The Hershey Theatre, conceived in 1933 by noted philanthropist and chocolatier Milton S. Hershey, stands as an opulent tribute to the performing arts. Taking architectural cues from Saint Mark’s Basilica in Venice, the foyer’s towering arches gleam with golden paint and crystal chandeliers. The blue-and-gold mosaic that leads to the main seating area is the masterwork of two German artists who spent two years on its construction. Once inside the theater, audiences might think they’ve stepped onto the streets of Venice thanks to the atmospheric ceiling, stonework facades, and gondoliers paddling them to their seats. ####Bethel Woods Center for the Arts Music has permeated the 800 manicured acres where the Bethel Woods Center for the Arts has stood since 1969, when farmer Max Yasgur agreed to let love, peace, and harmony grow wild at the very first Woodstock festival. These days, the renowned outdoor venue and cultural center continues to attract the biggest acts in music to its pavilion stage. The open-air design ensures ample ventilation on the natural sloping lawn, and a roof protects up to 15,000 fans from inclement weather and the prying eyes of Cessna pilots.
Golden lanterns dangle inside of intricate iron spheres. Bright purple, yellow, red, and pink fabrics drape over booths. Colorful tiles coolly cover the floors and bar. The staff at Medina Oven & Bar wanted a genuine Moroccan look for their eatery, and they got one by flying in every piece of decor directly from Morocco. In fact, everything at Medina Oven & Bar exudes this air of authenticity, from the interior aesthetic to the menu. Chefs drizzle chicken breasts with preserved lemon-saffron sauce and bedeck warm beds of cinnamon couscous with shrimp and scallops. A fiery oven bakes oregano, fennel, and lamb-sausage pizzas; skewers of tenderloin and Andalusian shrimp also see flames before they’re served, much like a break dancer with a horrible temper. The cuisine here has garnered much praise from the likes of Haute Living magazine, which named Medina Oven & Bar the city’s best Mediterranean restaurant in 2010.
Kenneth Donald Rogers—an American country-music star, photographer, producer, actor, and fellow with a nice beard—has won three Grammys and more than a dozen American Music Awards for his sweet, stirring crooning. Though he won't be toting his dozens of awards, Mr. Rogers will be bringing an impressive showcase of selections from his extensive collection of country hits. To prep the crowd for the main event, The Herndon Brothers—a local act lead by Ray Herndon, a country star known for livin' the dream—will layer the crowd in hometown vibes from their wide library of inspiring and honest tracks.
To keep the spirit of its musical roots ever near, House of Blues Houston keeps a metal box of mud from the Delta Mississippi beneath its stage and proudly displays the traditional crazy quilt. As the only venue in the revered chain to be built vertically rather than free floating, House of Blues Houston stands as a pillar of entertainment in the Houston Pavilions complex. The hot spot’s Bronze Peacock Room commemorates Houston's rich history and the blues clubs where Lightnin' Hopkins and Big Mama Thornton held sway, and features an enormous hand-painted mural depicting other local legends such as Albert Collins and Johnny "Guitar" Watson.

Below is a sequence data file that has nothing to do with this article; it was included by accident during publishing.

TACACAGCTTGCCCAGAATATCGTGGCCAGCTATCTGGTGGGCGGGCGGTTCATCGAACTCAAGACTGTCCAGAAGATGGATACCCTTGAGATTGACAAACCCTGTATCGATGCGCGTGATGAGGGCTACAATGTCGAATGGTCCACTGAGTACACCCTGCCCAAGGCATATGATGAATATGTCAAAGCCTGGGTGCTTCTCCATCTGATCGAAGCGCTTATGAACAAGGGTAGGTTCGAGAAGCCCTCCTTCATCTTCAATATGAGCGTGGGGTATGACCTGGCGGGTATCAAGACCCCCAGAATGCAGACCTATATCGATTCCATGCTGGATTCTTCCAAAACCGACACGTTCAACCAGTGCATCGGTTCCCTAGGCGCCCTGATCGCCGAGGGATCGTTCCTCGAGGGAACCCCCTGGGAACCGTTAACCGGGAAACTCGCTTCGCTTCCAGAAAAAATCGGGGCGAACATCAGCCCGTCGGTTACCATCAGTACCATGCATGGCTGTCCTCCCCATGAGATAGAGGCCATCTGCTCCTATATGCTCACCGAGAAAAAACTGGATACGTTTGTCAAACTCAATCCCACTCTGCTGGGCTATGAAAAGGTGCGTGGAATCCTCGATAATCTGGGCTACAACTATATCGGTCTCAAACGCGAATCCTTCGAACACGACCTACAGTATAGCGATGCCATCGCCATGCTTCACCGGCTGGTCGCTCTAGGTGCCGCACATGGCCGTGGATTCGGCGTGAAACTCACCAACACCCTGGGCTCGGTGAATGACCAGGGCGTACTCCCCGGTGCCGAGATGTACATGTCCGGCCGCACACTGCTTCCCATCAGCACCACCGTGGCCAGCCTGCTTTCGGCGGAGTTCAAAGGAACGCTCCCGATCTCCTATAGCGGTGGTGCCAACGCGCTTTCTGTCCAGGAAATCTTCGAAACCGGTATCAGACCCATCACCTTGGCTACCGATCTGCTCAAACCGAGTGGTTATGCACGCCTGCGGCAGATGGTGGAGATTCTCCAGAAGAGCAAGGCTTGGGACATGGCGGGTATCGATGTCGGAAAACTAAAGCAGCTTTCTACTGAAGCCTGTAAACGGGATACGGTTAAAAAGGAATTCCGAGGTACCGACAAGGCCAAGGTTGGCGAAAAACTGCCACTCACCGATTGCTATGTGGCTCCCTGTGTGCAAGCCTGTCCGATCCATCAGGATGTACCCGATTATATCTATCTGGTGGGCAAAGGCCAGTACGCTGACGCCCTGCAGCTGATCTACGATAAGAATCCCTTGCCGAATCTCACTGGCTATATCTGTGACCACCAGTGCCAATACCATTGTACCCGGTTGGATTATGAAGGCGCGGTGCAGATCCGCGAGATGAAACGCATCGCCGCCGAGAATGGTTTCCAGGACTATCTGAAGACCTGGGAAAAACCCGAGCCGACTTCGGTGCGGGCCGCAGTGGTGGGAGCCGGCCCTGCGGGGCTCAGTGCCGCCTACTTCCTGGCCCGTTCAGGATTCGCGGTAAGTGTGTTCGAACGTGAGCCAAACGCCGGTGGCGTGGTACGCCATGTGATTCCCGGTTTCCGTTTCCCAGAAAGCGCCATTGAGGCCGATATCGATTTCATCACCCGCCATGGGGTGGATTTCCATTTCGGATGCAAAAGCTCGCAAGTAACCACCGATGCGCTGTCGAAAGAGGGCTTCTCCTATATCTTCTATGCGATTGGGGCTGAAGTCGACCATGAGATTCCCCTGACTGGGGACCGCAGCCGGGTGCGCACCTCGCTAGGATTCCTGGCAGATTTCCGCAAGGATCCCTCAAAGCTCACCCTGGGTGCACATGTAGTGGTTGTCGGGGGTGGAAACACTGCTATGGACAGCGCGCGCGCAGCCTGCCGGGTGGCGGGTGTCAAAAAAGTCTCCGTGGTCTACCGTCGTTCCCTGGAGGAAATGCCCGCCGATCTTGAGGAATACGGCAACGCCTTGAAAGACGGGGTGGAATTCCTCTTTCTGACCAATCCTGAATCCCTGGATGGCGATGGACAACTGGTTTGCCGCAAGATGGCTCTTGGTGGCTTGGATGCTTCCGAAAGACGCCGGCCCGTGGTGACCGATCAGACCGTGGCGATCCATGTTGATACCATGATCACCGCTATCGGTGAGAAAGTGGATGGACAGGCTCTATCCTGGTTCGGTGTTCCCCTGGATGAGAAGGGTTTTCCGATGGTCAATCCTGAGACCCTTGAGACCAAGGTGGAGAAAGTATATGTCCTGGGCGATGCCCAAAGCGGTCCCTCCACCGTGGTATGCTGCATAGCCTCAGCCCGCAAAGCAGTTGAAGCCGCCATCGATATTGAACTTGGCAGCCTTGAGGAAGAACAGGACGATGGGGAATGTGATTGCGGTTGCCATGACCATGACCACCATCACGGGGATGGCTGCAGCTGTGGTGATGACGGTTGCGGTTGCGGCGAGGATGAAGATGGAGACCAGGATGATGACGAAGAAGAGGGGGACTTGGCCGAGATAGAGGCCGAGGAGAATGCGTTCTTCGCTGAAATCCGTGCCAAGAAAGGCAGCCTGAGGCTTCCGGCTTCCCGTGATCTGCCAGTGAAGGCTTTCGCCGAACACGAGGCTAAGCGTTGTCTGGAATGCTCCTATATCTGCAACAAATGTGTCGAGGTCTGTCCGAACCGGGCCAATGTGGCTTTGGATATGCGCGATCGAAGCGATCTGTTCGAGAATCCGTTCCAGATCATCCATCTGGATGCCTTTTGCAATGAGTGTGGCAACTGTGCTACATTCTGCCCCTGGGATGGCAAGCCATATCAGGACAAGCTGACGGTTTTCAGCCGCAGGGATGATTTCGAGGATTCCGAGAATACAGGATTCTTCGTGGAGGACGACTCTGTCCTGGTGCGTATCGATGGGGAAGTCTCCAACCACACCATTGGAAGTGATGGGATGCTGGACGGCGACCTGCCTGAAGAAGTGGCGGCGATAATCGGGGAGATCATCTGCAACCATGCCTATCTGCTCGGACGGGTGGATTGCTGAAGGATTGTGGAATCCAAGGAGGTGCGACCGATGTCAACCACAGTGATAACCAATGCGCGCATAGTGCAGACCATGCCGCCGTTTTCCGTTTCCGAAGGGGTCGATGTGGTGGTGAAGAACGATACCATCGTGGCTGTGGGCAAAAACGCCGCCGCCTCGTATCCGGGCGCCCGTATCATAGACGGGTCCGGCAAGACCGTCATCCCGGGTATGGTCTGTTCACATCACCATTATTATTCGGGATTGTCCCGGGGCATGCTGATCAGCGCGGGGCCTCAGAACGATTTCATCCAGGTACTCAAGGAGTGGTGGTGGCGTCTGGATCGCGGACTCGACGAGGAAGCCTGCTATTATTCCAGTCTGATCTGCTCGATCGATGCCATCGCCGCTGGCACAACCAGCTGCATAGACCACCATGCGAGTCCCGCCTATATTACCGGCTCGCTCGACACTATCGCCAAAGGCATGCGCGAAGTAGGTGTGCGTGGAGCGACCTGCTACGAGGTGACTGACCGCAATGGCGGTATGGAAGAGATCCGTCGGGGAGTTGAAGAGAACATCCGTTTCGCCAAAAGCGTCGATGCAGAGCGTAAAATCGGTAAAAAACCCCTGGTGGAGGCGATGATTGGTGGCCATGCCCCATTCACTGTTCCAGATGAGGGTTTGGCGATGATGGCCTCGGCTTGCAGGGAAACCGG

Live music fills the air every night in Sambuca 360's futuristic lounge space, urging hips to sway with strains of everything from acoustic rock to high-energy dance music. The food is equally energetic—chefs craft globally influenced entrees and small plates such as lobster enchiladas in a poblano cream sauce and tempura-fried buca beignets stuffed with mozzarella and prosciutto. Mixologists craft more than 30 creative cocktails—many of which are designed with low-calorie diets in mind—at a glowing, saffron-colored bar that touches the stage, allowing revelers to sip an agave-nectar margarita or mango-peach martini between cheered requests for the band to play a favorite tune or play in a favorite guitar tuning.
The name of T/X Restaurant might prepare you for its cuisine's Texas-inspired accents such as charred poblanos, blue-corn salad, and chorizo breakfast tacos. But if anything, it's the flavors of the sea rather than the desert or the ranch that dominate the dinner menu, full of such creations as tortilla-crusted snapper, prawns in a sauce based on Patrón tequila, and seared scallops with cheddar grits. The adjoining bar shakes up margaritas, mojitos, and a host of other creative cocktails using fruit and liqueurs from around the globe.
T/X Restaurant occupies the Luxe Stoneleigh Hotel & Spa, which has held down Maple Avenue since 1923 and which, Frommer's reports, "has style to burn, with the welcoming feel of a large luxury boutique hotel" after $30 million in recent renovations. Guests can still see vestiges of the hotel's art-deco-era roots in the restaurant's dining room and bar area. Velvety red booths, marbled black columns, crystal chandeliers, and petrified flappers conjure all the decadence of the Roaring Twenties.